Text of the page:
Running multiple sbt processes simultaneously

#1

I’d like to run several (100s of) sbt processes on a compute cluster. I notice that when sbt first starts up, it seems to update some files in my home directory. And then compile the scala code. If I run multiple sbt processes, even on different hosts, but which share my home directory, is this safe? Is sbt smart enough to use some sort of cooperative locking for this update, or do I need to force very sbt run to use a different resource directory.

What about the compilation, what if two different sbt processes try to recompile the same files. Is it my responsibility to prevent this by assuring that nothing needs to be recompiled? If so, can I tell sbt to exit with an error if it thinks it needs to recompile something?

[johan:cl-robdd/src/cl-robdd-scala] jnewton% sbt run dimacsParse
[info] Loading settings for project global-plugins from idea.sbt,plugins.sbt ...
[info] Loading global plugins from /Users/jnewton/.sbt/1.0/plugins
[info] Updating ProjectRef(uri("file:/Users/jnewton/.sbt/1.0/plugins/"), "global-plugins")...
[info] Done updating.
[info] Loading project definition from /Users/jnewton/sw/regular-type-expression/cl-robdd/src/cl-robdd-scala/project
[info] Updating ProjectRef(uri("file:/Users/jnewton/sw/regular-type-expression/cl-robdd/src/cl-robdd-scala/project/"), "cl-robdd-scala-build")...
[info] Done updating.
[info] Loading settings for project cl-robdd-scala from build.sbt ...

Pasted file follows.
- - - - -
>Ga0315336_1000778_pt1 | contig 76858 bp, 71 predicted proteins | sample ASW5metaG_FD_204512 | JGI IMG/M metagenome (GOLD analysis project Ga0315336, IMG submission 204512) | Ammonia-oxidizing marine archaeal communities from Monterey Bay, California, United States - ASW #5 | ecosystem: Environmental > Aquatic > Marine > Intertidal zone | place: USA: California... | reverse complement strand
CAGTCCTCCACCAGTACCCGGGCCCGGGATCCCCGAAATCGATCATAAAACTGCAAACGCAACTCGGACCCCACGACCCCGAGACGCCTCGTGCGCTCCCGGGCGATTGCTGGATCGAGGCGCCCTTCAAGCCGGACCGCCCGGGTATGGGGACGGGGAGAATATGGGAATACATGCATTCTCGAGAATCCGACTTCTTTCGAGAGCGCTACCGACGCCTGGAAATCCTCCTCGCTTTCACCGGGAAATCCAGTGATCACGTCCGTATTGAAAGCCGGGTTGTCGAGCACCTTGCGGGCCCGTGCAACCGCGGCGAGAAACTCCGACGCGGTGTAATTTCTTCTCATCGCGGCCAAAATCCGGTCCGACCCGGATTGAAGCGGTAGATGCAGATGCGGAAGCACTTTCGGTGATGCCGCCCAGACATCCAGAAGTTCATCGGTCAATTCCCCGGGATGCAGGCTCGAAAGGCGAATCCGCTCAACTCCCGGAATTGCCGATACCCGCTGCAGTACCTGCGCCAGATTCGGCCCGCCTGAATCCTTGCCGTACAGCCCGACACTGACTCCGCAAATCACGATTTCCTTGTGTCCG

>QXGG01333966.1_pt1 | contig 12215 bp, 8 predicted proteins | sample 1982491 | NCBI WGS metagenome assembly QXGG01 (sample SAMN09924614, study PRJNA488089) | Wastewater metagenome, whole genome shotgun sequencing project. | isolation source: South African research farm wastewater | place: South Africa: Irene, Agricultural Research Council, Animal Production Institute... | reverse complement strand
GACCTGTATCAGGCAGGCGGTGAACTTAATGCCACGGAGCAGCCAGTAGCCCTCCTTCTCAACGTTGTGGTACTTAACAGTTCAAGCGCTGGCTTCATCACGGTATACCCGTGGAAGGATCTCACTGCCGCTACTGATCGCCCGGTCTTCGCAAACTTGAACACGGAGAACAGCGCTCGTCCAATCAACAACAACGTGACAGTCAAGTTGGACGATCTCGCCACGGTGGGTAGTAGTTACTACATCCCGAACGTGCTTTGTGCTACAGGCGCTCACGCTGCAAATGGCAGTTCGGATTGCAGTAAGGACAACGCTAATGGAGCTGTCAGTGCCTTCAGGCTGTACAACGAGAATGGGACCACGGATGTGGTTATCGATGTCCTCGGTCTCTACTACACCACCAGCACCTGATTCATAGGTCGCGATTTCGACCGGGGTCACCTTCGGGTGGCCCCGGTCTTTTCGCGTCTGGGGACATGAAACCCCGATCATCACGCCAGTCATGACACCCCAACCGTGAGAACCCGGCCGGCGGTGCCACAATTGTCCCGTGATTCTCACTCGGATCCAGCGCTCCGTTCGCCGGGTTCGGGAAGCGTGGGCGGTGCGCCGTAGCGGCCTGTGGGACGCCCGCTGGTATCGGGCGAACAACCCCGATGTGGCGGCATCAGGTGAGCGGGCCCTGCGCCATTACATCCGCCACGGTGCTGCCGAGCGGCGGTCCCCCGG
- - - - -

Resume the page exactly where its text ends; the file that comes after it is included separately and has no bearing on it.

[info] Set current project to cl-robdd-scala (in build file:/Users/jnewton/sw/regular-type-expression/cl-robdd/src/cl-robdd-scala/)
#2

This won’t answer your questions but it may be of interest. When you launch your first sbt session, it will launch an “sbt” server (tested only in Linux). Any other sbt process running on the same machine will detect and connect to this server. I think that every time you issue a command, these will go to the server. However I don’t know if the compiling will be synced (uses zinc that supports incremental compilation).

As far as locking goes, I have only seen this when the ivy repository is accessed.

I regularly use 2 to 3 session of sbt when testing data-processing software: one runs a process to generate and send data, another reads and process data generating results and a 3rd gets the results and displays this in a GUI. I only use one of these session to compile the code, so have not had any syncing issues.

Hope this is of some use.

#3

Here is my updated plan. I have several 100 sbt jobs to run. I will create schedule one job for each in the compute cluster but I will make them all dependent on an initial job whose task it is to compile the code using “git pull ; sbt compile”. This should guarantee that no “sbt runMain …” job will need to recompile anything.

#4

It appears that sbt does intact have some sort of locking. Here is the message I received when running multiple sbt processes on several nodes in our compute cluster.

cd /lrde/home/jnewton/sw/regular-type-expression/bin//../cl-robdd/src/cl-robdd-scala

sbt -Dsbt.log.noformat=true "runMain dimacs.dimacsParse $argv"